As I entered the holding pattern to descend to the initial approach fix I started picking up ice on the airframe and windshield. I mentioned it to Center and asked if I could expedite my decent to get out of the clouds. They gave me the latitude to do what I needed to get out of the ice. When I popped out of the clouds I could only see out of two 3″ holes in the windshield. The heater/defroster in the Maule is more suited for the tropics than the arctic. No problem, the auto pilot was doing a great job keeping me on the approach and I knew that I could keep it lined up on landing because of the runway edge lighting.
At this point I am remembering again that the runway wasn’t completely cleared when I left the day before and I knew that the ski strip was too soft to land on without skis and I was not sure what I was going to find when I needed to land. I was carrying a little extra speed (70 knots vs 50 knots) because of the ice accumulation and I could only see through what were essentially peep holes. I quickly found out what I was dealing with as I disengaged the auto pilot and started the landing sequence. You guessed it, the runway had not been finished and it appeared to have quite a bit of new snow on it. As I flared to land the runway edge lighting disappeared. It took me a bit to realize that 3′ snow berms were blocking me from seeing the only reference I had to keep moving in a straight line. I could only see two red dots (a portion of the threshold lighting) at the far end of the runway. I was dancing very lightly on the rudder pedals to keep those red lights in the center of the peep holes. My efforts to brake resulted in the tires skidding on the new snow so I had to coast to a stop. Talk about nerve-racking… I got stopped and turned around on the runway and started to taxi back to my parking area. I could only follow my tracks in the snow until the defroster started to overcome the ice on the windshield. When I got out of the airplane my knees were a little wobbly and I finished the prayer that I had been in for quite some time.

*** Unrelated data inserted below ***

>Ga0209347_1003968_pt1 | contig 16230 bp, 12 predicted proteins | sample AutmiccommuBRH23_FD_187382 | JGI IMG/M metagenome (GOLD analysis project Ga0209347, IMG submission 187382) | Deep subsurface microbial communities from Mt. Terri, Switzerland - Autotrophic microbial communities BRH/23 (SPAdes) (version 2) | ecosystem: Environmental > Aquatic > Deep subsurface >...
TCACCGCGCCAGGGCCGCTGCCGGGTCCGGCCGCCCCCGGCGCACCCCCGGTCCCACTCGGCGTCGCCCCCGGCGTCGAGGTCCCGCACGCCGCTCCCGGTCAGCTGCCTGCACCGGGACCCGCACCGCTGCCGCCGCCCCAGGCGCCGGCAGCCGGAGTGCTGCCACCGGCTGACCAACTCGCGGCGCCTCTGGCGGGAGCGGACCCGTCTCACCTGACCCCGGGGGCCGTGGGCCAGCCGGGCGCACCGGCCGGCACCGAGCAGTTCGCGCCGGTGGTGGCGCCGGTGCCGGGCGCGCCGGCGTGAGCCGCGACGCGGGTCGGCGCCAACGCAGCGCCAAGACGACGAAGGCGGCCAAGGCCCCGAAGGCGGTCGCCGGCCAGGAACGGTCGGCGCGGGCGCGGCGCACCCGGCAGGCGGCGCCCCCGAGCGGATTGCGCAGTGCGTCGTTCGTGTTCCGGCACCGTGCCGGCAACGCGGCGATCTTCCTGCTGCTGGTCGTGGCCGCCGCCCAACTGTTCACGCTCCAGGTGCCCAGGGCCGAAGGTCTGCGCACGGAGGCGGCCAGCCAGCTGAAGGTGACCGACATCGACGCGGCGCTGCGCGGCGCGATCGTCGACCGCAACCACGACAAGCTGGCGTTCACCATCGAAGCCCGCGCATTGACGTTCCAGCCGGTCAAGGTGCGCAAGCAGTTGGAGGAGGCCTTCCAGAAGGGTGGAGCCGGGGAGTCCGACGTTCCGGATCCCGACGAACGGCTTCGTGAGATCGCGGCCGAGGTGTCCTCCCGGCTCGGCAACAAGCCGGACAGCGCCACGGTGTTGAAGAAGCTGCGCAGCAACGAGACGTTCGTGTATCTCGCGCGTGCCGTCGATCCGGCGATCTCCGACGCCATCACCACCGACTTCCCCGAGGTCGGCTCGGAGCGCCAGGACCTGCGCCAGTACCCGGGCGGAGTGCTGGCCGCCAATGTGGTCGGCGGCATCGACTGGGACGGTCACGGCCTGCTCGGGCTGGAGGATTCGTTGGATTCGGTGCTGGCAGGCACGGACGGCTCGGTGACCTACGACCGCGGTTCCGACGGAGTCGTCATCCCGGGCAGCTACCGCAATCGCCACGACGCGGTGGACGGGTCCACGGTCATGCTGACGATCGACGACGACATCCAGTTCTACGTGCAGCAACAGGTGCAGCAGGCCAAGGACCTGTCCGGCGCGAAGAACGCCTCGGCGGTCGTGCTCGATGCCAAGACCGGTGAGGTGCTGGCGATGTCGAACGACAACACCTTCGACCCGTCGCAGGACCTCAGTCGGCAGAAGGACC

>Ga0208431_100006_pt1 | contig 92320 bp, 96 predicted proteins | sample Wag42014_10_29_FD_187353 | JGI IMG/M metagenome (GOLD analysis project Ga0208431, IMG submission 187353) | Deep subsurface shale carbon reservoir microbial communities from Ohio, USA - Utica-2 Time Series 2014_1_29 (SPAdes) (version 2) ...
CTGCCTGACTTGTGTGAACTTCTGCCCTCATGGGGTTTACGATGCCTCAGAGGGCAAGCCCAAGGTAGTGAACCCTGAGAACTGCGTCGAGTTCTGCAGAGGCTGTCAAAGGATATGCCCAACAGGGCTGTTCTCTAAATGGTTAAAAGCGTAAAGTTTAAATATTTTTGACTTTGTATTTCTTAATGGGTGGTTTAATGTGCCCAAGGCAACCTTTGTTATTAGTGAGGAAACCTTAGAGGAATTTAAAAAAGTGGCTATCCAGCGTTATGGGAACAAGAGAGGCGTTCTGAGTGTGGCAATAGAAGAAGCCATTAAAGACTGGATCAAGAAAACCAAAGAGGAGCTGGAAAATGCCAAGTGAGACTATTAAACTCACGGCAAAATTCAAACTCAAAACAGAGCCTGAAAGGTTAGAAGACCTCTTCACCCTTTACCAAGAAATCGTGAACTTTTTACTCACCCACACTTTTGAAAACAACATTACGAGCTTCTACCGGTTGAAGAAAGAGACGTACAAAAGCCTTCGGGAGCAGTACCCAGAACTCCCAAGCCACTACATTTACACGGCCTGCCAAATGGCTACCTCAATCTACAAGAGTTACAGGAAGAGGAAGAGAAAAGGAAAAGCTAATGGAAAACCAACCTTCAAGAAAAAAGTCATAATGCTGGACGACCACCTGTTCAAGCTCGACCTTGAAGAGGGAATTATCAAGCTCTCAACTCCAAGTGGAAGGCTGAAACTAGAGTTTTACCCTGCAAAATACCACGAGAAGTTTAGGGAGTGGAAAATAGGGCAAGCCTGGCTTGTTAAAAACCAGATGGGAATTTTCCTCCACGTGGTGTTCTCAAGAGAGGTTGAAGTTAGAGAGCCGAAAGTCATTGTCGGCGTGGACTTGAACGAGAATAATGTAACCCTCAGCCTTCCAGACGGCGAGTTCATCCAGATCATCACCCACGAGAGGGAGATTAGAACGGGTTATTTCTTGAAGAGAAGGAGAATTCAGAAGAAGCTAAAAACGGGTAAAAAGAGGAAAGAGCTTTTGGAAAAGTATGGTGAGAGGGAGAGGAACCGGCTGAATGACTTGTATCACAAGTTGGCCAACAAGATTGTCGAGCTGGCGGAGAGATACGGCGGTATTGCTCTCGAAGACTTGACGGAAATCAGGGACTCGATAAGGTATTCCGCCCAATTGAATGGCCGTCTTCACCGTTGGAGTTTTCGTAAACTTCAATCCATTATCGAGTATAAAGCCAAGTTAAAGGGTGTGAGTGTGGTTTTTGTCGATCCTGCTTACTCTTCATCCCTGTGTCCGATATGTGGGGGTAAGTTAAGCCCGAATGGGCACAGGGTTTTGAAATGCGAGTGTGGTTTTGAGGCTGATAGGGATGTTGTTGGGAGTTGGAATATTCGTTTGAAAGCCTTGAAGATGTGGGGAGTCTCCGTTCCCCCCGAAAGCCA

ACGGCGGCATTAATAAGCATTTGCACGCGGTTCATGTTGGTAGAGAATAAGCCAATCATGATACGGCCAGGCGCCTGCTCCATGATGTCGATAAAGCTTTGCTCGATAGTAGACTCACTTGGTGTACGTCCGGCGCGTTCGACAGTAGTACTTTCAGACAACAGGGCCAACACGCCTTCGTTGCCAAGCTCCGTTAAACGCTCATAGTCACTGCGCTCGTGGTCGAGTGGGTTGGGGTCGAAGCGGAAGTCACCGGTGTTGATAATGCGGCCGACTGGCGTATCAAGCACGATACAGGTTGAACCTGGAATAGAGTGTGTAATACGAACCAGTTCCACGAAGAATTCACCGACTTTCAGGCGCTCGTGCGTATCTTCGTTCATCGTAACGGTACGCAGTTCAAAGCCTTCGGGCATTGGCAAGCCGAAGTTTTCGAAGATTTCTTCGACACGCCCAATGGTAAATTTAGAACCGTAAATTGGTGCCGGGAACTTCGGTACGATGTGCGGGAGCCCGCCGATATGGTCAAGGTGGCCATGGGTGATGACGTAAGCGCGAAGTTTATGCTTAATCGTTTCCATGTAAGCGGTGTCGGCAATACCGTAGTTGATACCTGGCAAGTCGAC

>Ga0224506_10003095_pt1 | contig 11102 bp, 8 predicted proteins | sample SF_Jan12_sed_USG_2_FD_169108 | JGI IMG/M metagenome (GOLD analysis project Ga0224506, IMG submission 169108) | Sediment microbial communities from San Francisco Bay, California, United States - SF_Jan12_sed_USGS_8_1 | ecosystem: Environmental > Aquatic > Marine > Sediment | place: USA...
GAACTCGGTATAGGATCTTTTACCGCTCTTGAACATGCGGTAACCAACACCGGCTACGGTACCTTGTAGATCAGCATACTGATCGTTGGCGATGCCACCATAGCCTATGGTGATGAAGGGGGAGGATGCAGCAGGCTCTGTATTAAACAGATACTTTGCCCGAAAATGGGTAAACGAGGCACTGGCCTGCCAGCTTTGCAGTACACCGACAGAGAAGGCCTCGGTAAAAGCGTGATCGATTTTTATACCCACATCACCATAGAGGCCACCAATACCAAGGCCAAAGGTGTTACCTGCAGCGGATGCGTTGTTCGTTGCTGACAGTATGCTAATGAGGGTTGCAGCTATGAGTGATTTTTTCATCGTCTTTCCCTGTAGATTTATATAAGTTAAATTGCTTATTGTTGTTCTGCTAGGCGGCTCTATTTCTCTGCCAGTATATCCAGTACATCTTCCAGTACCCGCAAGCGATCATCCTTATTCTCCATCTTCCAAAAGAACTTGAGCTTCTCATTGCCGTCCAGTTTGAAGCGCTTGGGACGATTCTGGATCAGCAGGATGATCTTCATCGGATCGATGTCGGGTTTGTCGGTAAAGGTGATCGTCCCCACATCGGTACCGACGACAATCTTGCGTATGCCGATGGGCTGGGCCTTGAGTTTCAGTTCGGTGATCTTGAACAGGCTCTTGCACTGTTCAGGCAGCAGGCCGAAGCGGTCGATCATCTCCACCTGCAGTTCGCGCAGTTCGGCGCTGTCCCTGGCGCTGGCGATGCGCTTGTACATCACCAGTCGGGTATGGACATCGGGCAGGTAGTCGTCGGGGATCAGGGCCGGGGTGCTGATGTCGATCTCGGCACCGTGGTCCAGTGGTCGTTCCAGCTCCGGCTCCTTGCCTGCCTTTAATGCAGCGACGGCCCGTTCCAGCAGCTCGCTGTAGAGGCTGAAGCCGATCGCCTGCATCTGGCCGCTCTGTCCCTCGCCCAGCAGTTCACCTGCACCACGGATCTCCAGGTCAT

If you have seen any of the “reality” shows about Alaska I hope you understand that it is “dramatized for TV.” Life in Alaska is not always as dangerous and edge of your seat suspenseful as it is depicted on TV. However, there are times when real life is exponentially more dramatic than “reality” TV. When I first started flying in Alaska (almost 20 years ago) an older gentleman told me that “the day you fly and are not a little nervous will be your last because overconfidence will kill you.” The converse is also true. “A superior pilot uses his superior judgment to avoid situations that would require the use of his superior skills.” This flight fell somewhere between these two pieces of advice.
It was a very productive summer, wettest on record but it is amazing to see what was accomplished. It has been such a busy summer that we haven’t been updating you as much as we liked. Hopefully you have been watching the progress in pictures on the TMM Hangar page. We have also been updating things regularly on our Facebook page. We are “friends” right?
Now that there is 6″ of snow on the ground and things are done for the construction season, look for more updates coming of how the summer went and what the winter holds.
Thank you for your prayers and support. We serve an incredible God!